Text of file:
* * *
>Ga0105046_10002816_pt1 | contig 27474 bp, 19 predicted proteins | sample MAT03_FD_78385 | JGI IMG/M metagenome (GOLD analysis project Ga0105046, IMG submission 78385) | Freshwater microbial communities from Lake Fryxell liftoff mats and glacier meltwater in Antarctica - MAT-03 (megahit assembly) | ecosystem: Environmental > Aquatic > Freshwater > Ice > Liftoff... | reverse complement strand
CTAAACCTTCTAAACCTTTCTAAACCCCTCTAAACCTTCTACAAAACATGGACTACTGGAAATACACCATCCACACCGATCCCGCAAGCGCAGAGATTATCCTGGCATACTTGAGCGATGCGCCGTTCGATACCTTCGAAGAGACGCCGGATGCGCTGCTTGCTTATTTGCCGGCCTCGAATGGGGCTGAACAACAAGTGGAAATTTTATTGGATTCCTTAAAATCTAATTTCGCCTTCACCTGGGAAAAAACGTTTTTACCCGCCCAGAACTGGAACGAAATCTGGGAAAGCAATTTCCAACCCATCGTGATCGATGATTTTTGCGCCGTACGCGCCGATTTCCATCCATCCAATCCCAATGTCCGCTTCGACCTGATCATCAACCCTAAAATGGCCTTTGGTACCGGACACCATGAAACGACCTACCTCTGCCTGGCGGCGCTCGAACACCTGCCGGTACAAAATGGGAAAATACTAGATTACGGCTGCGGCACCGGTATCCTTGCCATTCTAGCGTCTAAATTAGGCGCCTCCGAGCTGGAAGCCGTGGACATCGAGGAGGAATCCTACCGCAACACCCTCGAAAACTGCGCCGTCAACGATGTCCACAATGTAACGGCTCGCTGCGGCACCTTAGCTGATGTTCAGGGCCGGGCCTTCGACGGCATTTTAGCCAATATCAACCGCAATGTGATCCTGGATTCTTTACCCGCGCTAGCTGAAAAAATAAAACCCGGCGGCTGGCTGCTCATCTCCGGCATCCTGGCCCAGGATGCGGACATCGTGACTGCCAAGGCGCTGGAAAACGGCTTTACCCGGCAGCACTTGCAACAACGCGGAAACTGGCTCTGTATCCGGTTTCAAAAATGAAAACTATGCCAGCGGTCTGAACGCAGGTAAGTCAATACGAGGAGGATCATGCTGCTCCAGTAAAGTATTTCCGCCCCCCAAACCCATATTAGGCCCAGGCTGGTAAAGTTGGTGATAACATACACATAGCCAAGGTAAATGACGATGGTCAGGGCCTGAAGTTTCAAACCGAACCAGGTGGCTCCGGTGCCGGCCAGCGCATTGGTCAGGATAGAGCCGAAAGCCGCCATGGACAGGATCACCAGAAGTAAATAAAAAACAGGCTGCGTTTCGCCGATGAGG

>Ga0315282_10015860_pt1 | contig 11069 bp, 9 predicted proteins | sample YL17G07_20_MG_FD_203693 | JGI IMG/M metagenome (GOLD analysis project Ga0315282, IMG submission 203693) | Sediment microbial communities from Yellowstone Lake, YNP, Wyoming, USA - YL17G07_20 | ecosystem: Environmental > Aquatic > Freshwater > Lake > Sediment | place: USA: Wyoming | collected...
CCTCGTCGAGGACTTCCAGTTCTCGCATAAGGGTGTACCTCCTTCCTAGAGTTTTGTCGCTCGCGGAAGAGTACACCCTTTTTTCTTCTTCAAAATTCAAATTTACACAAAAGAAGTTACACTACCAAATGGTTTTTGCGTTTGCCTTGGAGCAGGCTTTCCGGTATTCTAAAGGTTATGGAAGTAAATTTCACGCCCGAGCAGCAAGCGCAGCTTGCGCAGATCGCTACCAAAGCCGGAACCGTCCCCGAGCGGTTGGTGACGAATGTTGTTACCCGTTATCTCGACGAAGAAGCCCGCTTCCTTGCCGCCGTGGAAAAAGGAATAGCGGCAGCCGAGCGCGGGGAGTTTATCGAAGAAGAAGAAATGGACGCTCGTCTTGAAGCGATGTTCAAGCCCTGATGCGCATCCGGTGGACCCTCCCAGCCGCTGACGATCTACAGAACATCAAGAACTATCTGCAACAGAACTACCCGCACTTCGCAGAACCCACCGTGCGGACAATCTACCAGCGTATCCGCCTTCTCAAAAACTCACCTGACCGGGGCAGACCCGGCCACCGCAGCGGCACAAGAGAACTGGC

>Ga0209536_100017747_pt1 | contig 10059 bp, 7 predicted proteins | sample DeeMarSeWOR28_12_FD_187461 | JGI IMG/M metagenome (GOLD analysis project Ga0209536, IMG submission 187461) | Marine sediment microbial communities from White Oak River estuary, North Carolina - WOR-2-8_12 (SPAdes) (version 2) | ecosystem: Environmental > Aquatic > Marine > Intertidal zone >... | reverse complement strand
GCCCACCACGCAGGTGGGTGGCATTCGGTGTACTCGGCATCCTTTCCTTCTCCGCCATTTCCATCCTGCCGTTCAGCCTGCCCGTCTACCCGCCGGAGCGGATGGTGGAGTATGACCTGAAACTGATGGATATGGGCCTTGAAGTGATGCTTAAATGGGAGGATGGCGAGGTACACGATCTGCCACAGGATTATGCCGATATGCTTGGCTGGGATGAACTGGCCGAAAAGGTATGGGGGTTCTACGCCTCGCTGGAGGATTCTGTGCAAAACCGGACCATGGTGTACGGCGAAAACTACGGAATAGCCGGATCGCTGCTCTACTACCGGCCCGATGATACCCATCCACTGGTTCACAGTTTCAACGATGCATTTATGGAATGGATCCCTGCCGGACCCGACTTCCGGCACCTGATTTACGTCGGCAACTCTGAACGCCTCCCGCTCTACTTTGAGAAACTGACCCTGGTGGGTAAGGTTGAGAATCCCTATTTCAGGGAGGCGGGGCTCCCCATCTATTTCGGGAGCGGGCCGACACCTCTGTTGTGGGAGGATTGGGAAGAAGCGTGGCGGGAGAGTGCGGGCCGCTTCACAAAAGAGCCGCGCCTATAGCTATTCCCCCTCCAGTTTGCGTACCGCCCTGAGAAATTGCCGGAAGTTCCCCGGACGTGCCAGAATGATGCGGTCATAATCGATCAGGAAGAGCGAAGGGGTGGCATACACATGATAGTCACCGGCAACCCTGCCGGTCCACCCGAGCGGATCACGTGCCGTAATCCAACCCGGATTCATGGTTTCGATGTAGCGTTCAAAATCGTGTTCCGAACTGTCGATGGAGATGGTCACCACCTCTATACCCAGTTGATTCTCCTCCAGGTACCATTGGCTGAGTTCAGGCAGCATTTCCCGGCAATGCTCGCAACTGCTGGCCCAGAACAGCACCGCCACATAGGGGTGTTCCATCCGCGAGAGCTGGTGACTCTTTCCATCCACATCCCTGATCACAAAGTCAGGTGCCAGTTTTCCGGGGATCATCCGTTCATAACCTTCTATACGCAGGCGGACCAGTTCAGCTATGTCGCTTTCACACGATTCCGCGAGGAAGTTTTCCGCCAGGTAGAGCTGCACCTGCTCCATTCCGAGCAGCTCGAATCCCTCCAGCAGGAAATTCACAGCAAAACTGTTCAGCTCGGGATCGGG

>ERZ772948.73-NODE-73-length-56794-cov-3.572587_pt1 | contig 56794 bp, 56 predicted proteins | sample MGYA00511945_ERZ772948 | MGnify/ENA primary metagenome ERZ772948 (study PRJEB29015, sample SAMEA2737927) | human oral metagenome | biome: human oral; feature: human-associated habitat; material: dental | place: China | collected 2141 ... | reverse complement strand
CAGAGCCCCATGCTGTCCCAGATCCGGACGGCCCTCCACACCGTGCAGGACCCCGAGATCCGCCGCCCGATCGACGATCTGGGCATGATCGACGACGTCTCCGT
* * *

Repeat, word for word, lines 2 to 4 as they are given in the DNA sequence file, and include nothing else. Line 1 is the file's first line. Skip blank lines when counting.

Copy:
CTAAACCTTCTAAACCTTTCTAAACCCCTCTAAACCTTCTACAAAACATGGACTACTGGAAATACACCATCCACACCGATCCCGCAAGCGCAGAGATTATCCTGGCATACTTGAGCGATGCGCCGTTCGATACCTTCGAAGAGACGCCGGATGCGCTGCTTGCTTATTTGCCGGCCTCGAATGGGGCTGAACAACAAGTGGAAATTTTATTGGATTCCTTAAAATCTAATTTCGCCTTCACCTGGGAAAAAACGTTTTTACCCGCCCAGAACTGGAACGAAATCTGGGAAAGCAATTTCCAACCCATCGTGATCGATGATTTTTGCGCCGTACGCGCCGATTTCCATCCATCCAATCCCAATGTCCGCTTCGACCTGATCATCAACCCTAAAATGGCCTTTGGTACCGGACACCATGAAACGACCTACCTCTGCCTGGCGGCGCTCGAACACCTGCCGGTACAAAATGGGAAAATACTAGATTACGGCTGCGGCACCGGTATCCTTGCCATTCTAGCGTCTAAATTAGGCGCCTCCGAGCTGGAAGCCGTGGACATCGAGGAGGAATCCTACCGCAACACCCTCGAAAACTGCGCCGTCAACGATGTCCACAATGTAACGGCTCGCTGCGGCACCTTAGCTGATGTTCAGGGCCGGGCCTTCGACGGCATTTTAGCCAATATCAACCGCAATGTGATCCTGGATTCTTTACCCGCGCTAGCTGAAAAAATAAAACCCGGCGGCTGGCTGCTCATCTCCGGCATCCTGGCCCAGGATGCGGACATCGTGACTGCCAAGGCGCTGGAAAACGGCTTTACCCGGCAGCACTTGCAACAACGCGGAAACTGGCTCTGTATCCGGTTTCAAAAATGAAAACTATGCCAGCGGTCTGAACGCAGGTAAGTCAATACGAGGAGGATCATGCTGCTCCAGTAAAGTATTTCCGCCCCCCAAACCCATATTAGGCCCAGGCTGGTAAAGTTGGTGATAACATACACATAGCCAAGGTAAATGACGATGGTCAGGGCCTGAAGTTTCAAACCGAACCAGGTGGCTCCGGTGCCGGCCAGCGCATTGGTCAGGATAGAGCCGAAAGCCGCCATGGACAGGATCACCAGAAGTAAATAAAAAACAGGCTGCGTTTCGCCGATGAGG

>Ga0315282_10015860_pt1 | contig 11069 bp, 9 predicted proteins | sample YL17G07_20_MG_FD_203693 | JGI IMG/M metagenome (GOLD analysis project Ga0315282, IMG submission 203693) | Sediment microbial communities from Yellowstone Lake, YNP, Wyoming, USA - YL17G07_20 | ecosystem: Environmental > Aquatic > Freshwater > Lake > Sediment | place: USA: Wyoming | collected...
CCTCGTCGAGGACTTCCAGTTCTCGCATAAGGGTGTACCTCCTTCCTAGAGTTTTGTCGCTCGCGGAAGAGTACACCCTTTTTTCTTCTTCAAAATTCAAATTTACACAAAAGAAGTTACACTACCAAATGGTTTTTGCGTTTGCCTTGGAGCAGGCTTTCCGGTATTCTAAAGGTTATGGAAGTAAATTTCACGCCCGAGCAGCAAGCGCAGCTTGCGCAGATCGCTACCAAAGCCGGAACCGTCCCCGAGCGGTTGGTGACGAATGTTGTTACCCGTTATCTCGACGAAGAAGCCCGCTTCCTTGCCGCCGTGGAAAAAGGAATAGCGGCAGCCGAGCGCGGGGAGTTTATCGAAGAAGAAGAAATGGACGCTCGTCTTGAAGCGATGTTCAAGCCCTGATGCGCATCCGGTGGACCCTCCCAGCCGCTGACGATCTACAGAACATCAAGAACTATCTGCAACAGAACTACCCGCACTTCGCAGAACCCACCGTGCGGACAATCTACCAGCGTATCCGCCTTCTCAAAAACTCACCTGACCGGGGCAGACCCGGCCACCGCAGCGGCACAAGAGAACTGGC